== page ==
Here’s a Tip For You…

| May 26, 2010 | 10 Comments

Since the topic of “tipping” seemed to draw a lot of attention last week, I wanted to touch on that topic today. I did a bit of research regarding tipping in the United States and what it entailed. Sources say that 15-20% is the standard gratuity for a server, with 15% being the minimum and 20% or more for exceptional service.

Should all servers feel entitled to an average of 20%? Absolutely not! Servers need to work for that tip and should not expect it. Should they expect at least 15%? Yes. Do I feel entitled to and expect 20%? Yes. Why, you might ask? I am amazing at my job. I work very hard to ensure the best customer service to all of my tables while paying fine attention to details to ensure an above-par dining experience. I try to relate to every single person in my section and I make my tables feel that they are the most important table in the room. I do this because I am an over-achiever and this is my livelihood.

From the customer’s perspective, it is pretty obvious which servers are working hard and which servers are hardly working. Unfortunately, from what I have noticed over many years in the service industry, most of the time the customer already knows how much they’re going to tip before they even get to the restaurant. I try to bank on the fact that there are still customers out there that will tip me based on the quality of service they receive and not a preconceived notion on what a server should be making.

I read somewhere that crazy Oprah told her viewers that a good way to save money in this economy was to start tipping your server 10%. Here’s my advice: you should plan on tipping 20% to your server, assuming that you will be receiving exceptional service. That way, you are prepared. If your service is just mediocre, tip 15-18% but be fair, not cheap. You know what, Oprah? Another great way to save money in this economy… go to the grocery store and make your own dinner! The economy is rough for all of us, why is it okay to tip us nearly HALF of what our norm is? Oprah, you have no idea what it’s like “in today’s economy” when you’re bitching to your assistants from your Maui estate for Evian and Maryland crab cakes. We’re trying to make a living in this economy too, and that’s not going to happen when we’re only making 10%.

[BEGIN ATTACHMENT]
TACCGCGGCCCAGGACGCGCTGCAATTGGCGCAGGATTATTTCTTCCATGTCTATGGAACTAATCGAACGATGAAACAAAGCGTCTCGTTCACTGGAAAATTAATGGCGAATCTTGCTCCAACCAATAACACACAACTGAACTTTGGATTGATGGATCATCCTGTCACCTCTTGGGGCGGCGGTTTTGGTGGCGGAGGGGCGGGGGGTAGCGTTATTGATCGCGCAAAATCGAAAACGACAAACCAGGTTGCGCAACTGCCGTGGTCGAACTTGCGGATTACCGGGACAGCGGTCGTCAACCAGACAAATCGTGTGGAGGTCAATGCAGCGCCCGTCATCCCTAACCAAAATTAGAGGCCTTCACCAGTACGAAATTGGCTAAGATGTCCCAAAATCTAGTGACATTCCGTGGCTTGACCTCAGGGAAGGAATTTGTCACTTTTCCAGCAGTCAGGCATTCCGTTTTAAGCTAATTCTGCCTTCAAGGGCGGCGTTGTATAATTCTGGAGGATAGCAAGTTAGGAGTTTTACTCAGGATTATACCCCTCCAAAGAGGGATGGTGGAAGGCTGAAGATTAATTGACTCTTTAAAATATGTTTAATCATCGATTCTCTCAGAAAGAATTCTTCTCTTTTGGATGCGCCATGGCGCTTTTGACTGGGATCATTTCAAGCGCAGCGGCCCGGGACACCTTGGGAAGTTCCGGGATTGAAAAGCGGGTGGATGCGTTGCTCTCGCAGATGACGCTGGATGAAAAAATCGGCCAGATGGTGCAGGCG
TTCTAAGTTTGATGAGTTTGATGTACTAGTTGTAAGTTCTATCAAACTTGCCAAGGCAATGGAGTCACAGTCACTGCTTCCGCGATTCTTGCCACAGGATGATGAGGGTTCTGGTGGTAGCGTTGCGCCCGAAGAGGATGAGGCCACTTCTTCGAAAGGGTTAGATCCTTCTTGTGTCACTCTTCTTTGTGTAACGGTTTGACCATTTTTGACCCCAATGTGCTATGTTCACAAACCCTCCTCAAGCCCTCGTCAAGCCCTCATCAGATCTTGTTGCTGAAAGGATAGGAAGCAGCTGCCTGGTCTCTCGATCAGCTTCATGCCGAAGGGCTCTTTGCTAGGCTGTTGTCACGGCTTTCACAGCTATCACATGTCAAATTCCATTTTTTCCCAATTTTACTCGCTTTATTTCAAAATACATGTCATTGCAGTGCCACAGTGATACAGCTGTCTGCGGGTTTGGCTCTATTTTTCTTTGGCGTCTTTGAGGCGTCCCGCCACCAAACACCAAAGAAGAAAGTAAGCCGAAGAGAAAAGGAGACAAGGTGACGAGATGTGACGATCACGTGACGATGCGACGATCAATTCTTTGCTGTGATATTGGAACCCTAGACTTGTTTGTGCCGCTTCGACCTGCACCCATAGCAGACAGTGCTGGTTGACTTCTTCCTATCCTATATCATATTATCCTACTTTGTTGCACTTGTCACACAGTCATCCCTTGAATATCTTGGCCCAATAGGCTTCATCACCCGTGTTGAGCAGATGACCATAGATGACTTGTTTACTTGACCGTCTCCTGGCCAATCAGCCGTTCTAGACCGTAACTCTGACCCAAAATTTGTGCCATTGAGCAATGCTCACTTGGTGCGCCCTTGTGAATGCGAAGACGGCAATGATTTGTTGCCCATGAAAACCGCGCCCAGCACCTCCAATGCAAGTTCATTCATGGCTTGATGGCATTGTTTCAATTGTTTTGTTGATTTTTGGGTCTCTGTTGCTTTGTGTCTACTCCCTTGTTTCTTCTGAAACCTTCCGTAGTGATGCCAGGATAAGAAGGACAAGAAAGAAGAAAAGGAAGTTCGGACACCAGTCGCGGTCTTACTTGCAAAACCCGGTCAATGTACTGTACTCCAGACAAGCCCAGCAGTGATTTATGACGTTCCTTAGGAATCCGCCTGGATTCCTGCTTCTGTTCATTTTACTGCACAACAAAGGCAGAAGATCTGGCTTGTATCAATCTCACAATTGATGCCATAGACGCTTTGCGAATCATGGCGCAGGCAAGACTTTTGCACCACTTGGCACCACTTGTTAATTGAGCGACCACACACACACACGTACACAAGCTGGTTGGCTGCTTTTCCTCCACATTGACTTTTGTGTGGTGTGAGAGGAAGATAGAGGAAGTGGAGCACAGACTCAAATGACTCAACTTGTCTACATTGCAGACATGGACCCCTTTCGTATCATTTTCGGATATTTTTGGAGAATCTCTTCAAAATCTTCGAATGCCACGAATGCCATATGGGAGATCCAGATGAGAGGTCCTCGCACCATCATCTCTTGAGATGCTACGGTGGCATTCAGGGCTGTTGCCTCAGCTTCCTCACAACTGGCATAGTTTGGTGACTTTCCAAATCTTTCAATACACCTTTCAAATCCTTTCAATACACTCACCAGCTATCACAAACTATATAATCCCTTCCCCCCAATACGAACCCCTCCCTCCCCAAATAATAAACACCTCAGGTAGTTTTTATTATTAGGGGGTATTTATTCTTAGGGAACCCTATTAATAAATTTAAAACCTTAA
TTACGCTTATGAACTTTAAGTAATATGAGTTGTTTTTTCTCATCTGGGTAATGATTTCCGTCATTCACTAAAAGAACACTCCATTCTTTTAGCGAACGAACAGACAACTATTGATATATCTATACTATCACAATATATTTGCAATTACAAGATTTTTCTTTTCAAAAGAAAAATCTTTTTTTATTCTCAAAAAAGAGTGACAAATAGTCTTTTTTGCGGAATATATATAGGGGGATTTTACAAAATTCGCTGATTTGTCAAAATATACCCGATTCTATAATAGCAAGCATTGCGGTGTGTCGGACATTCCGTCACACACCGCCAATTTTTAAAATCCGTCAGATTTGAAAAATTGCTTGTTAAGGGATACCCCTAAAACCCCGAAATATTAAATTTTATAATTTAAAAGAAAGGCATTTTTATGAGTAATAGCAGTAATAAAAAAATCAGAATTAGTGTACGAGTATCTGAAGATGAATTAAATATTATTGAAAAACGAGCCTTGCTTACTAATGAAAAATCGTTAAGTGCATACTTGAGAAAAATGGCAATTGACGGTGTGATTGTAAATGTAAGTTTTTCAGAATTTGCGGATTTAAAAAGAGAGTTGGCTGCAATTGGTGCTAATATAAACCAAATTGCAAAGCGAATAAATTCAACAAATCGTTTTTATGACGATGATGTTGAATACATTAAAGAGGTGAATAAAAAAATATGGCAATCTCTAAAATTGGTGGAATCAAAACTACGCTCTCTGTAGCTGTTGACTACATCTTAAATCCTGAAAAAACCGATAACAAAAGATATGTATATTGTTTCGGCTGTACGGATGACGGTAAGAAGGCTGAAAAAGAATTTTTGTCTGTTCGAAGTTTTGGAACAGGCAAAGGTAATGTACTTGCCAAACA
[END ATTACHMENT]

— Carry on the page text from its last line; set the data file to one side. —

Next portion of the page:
So here is some advice I have about tipping:

  • Giving me a verbal tip (i.e. telling me how great I am), although flattering, does not pay the bills when you then proceed to leave me 15%.
  • If part of your check is paid with cash and the rest with a credit card, please make sure you tip your server on the total amount of the bill and not just the amount you placed on the card. You’d be shocked how many people do this, leaving the server with 10% or less.
  • Read the menu carefully and ask any questions before you order. If you have a peanut allergy and you order peanut butter cheesecake, it is not your server’s fault that you had a reaction. Their tip should not be diminished because of your mistake.
  • But, if your server knows you have a peanut allergy and they serve you peanuts, you are allowed to tip less. I never advocate “stiffing” anyone, but leaving a smaller tip will definitely get the point across. Make sure it is the server’s fault and not the kitchen’s or the food runner’s though.
  • If the kitchen is backed up or they mess up your order, that is not the server’s fault and their tip should not be reflective of that.
  • If you receive a discount for any reason, you should tip on the amount the bill was before the discount was taken.
  • Educate your teens on proper tipping practices. Just last night I had two teenage girls leave me a $2 tip on a $25 check… not cool.
  • If you are with a party where the host is known to be a terrible tipper, there is no shame in slipping your server a few dollars on your way to the bathroom to thank them for the great service. It will be greatly appreciated.
  • If you don’t feel that your server was attentive or gave you proper service, tell a manager before you leave. In order for us to give you the best service possible, we need to know where our weak links are.
  • Large parties demand a lot more work than smaller parties and most restaurants will add on an automatic 18% to your bill. If your server goes over and beyond your expectations, it’s okay to add on a few extra dollars. They earned it.
  • Do not take into consideration the age, race or attractiveness of your server. Their tip should be based on the quality of service they provide and not how big their boobs are.

I’m actually very curious about the average consumer and their tipping practices, so I’m asking you, my fellow readers, to conduct a poll. At some point today ask three of your friends, co-workers, whomever, this simple question:

If you go out to eat and your bill is $100, what would you leave as a tip?

My assumption is that they will all most likely say $18 or $20. I doubt that any of them will say “depends on the quality of service”.

Feel free to post any “findings” below as a comment  or visit my page on Facebook.

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Category: LIFE IN THE AREA, OPINION

About the Author ()

I graduated with an Art degree from a small liberal arts college, did a bit of traveling and moved to Annapolis from Baltimore about seven years ago. I currently manage a well-known Annapolis restaurant, serve and bartend. I live downtown and I like sunsets and long walks on the beach :)